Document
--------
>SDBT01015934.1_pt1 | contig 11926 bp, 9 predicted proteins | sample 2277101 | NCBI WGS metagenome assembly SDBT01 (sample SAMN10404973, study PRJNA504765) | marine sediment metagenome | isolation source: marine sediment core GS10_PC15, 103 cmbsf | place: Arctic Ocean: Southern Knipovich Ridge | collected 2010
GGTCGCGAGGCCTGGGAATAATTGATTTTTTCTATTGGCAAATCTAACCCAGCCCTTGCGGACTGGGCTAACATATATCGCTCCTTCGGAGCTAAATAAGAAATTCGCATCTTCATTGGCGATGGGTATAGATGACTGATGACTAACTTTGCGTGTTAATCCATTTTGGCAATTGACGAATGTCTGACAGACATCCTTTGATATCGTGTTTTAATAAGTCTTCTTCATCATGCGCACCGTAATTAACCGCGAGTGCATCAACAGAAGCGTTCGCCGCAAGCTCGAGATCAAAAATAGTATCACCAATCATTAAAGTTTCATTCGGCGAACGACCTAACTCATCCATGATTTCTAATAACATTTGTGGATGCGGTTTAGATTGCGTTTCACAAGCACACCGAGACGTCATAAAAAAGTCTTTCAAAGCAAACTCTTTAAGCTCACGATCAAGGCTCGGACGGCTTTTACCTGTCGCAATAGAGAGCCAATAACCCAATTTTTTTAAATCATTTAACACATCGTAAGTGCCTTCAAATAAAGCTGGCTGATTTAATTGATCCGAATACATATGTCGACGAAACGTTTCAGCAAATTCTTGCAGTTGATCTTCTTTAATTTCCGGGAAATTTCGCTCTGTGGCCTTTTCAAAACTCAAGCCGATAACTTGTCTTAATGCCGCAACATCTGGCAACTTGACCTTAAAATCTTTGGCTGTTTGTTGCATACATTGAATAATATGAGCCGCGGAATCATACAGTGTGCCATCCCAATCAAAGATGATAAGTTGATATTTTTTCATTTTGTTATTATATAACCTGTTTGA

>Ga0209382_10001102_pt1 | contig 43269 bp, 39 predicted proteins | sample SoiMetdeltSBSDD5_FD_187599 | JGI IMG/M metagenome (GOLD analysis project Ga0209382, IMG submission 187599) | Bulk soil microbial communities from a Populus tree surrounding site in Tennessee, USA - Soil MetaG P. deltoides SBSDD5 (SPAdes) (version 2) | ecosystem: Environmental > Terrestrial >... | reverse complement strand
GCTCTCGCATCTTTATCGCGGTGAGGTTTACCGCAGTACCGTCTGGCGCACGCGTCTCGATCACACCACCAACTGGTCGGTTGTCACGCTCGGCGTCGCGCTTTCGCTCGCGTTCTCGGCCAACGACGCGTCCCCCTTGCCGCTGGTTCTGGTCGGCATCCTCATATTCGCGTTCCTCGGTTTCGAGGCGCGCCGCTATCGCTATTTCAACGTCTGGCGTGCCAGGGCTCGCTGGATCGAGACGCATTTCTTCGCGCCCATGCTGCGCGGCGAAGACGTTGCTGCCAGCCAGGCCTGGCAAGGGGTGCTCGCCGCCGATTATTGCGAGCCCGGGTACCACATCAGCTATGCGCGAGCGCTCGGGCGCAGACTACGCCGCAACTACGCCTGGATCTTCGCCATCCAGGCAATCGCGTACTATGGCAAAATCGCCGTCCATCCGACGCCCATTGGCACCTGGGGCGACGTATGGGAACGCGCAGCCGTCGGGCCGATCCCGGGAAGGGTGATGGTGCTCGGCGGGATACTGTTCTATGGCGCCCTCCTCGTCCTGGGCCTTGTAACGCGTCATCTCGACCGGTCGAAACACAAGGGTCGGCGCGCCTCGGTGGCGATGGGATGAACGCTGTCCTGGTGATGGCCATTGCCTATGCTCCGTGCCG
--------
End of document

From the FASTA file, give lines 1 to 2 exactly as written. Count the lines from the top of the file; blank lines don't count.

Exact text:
>SDBT01015934.1_pt1 | contig 11926 bp, 9 predicted proteins | sample 2277101 | NCBI WGS metagenome assembly SDBT01 (sample SAMN10404973, study PRJNA504765) | marine sediment metagenome | isolation source: marine sediment core GS10_PC15, 103 cmbsf | place: Arctic Ocean: Southern Knipovich Ridge | collected 2010
GGTCGCGAGGCCTGGGAATAATTGATTTTTTCTATTGGCAAATCTAACCCAGCCCTTGCGGACTGGGCTAACATATATCGCTCCTTCGGAGCTAAATAAGAAATTCGCATCTTCATTGGCGATGGGTATAGATGACTGATGACTAACTTTGCGTGTTAATCCATTTTGGCAATTGACGAATGTCTGACAGACATCCTTTGATATCGTGTTTTAATAAGTCTTCTTCATCATGCGCACCGTAATTAACCGCGAGTGCATCAACAGAAGCGTTCGCCGCAAGCTCGAGATCAAAAATAGTATCACCAATCATTAAAGTTTCATTCGGCGAACGACCTAACTCATCCATGATTTCTAATAACATTTGTGGATGCGGTTTAGATTGCGTTTCACAAGCACACCGAGACGTCATAAAAAAGTCTTTCAAAGCAAACTCTTTAAGCTCACGATCAAGGCTCGGACGGCTTTTACCTGTCGCAATAGAGAGCCAATAACCCAATTTTTTTAAATCATTTAACACATCGTAAGTGCCTTCAAATAAAGCTGGCTGATTTAATTGATCCGAATACATATGTCGACGAAACGTTTCAGCAAATTCTTGCAGTTGATCTTCTTTAATTTCCGGGAAATTTCGCTCTGTGGCCTTTTCAAAACTCAAGCCGATAACTTGTCTTAATGCCGCAACATCTGGCAACTTGACCTTAAAATCTTTGGCTGTTTGTTGCATACATTGAATAATATGAGCCGCGGAATCATACAGTGTGCCATCCCAATCAAAGATGATAAGTTGATATTTTTTCATTTTGTTATTATATAACCTGTTTGA